How can smart buildings play a more active role in cybersecurity protection?
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Hackers now not only concentrate on enterprise networks and online services but also target industrial control systems (ICS). Critical infrastructures are the backbone of many of our vital services (utilities, healthcare, public sector). They also are critical for our commercial enterprises to operate.

Having recently taken a security awareness course as part of my annual requirement by my organization, I was thinking about how other assets (besides people) also tasked with roles in the business can better protect the corporate environment.  This led to thoughts about the role of the smart building in deterring cyber-attacks.  An organization’s information risk profile is defined through a risk assessment of organizational information infrastructure and associated data assets.

So how might the infrastructure of a smart building decrease your organizational risk profile? Can you measure this?

In terms of having an index, I am currently creating an index (like my security awareness course) to rate the level of cybersecurity a building provides to its owners (or lessees).  Given we already have sustainability indices for commercial real estate in the form of the CBRE Green Building Adoption Index,  my intention is to build a reference cybersecurity metric in how the infrastructure of smart buildings can be compared from the point of those either owning or renting the space. For this index, I will be defining the number of risks, type of risk and potential effects of risk on smart building infrastructural implementations.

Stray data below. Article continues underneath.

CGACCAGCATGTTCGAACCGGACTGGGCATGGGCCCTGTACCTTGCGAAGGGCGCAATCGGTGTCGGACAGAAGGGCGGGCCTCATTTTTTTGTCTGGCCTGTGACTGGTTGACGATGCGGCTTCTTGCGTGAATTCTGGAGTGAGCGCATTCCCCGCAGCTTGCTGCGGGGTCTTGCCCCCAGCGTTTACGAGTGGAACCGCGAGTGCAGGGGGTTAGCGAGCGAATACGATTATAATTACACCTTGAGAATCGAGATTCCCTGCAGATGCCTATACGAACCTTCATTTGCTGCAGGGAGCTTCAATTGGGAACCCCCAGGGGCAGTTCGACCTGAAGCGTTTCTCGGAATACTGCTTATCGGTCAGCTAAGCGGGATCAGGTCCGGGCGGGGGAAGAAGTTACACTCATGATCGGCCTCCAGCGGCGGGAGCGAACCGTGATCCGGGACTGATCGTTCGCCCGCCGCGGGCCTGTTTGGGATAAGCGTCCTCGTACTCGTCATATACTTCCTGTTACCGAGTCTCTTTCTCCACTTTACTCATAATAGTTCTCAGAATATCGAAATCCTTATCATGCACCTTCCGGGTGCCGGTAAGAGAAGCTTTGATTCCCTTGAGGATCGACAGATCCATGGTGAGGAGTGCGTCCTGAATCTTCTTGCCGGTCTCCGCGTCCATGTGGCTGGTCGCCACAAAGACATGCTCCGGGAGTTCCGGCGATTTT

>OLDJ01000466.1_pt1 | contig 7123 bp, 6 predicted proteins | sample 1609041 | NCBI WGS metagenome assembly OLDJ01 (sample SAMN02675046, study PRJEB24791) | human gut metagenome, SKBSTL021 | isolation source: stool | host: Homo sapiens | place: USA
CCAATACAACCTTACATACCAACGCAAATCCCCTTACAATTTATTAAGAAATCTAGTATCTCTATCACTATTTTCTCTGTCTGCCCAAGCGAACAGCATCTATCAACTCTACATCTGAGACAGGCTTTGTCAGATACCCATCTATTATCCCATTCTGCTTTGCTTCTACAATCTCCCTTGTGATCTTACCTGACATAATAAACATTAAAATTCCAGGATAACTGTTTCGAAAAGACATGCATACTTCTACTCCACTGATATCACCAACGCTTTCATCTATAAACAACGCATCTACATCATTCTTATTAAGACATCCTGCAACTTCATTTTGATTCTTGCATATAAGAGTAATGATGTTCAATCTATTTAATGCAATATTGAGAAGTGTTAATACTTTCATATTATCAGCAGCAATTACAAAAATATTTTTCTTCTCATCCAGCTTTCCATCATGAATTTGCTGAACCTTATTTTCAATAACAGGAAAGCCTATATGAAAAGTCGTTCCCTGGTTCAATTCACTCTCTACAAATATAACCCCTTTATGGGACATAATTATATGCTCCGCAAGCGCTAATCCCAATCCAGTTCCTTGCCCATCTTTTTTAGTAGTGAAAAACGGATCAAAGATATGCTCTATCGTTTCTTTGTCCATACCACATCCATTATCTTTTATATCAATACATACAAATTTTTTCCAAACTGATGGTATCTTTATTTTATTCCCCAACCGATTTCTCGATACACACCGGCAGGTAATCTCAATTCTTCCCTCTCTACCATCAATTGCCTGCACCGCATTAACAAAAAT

Separating control from performance

Physical control of buildings was traditionally seen as separate from enterprise networks. The control systems domain was protected by physical separation, and facilities management was handled as a different domain. However, as global services delivery, data sharing and data acquisition for cost-effectiveness became critical functions within modern business, facilities management became tied to the corporate data network.

Smart buildings now combine legacy operational technology for building automation systems (BAS) together with enterprise IT and IoT devices.  Unlike IT environments, which have developed workflows and technologies to address cyber threats, hackers can exploit the vulnerabilities of BAS to enter the IT network and get hold of restricted data located on servers and computers.

The benefits of operation and analytics available for facilities management on how the building performed have given insights into better asset management. But with connectivity has come risk exposure to external exploits and possible attacks.

Life at the Edge

Given edge computing and IoT devices create content for analysis, can they also provide misinformation or redirection for potential attacks on the corporate network?  In other words, can the smart building dangle a click bait carrot or honey trap for potential hackers to pull them off the scent of the main system?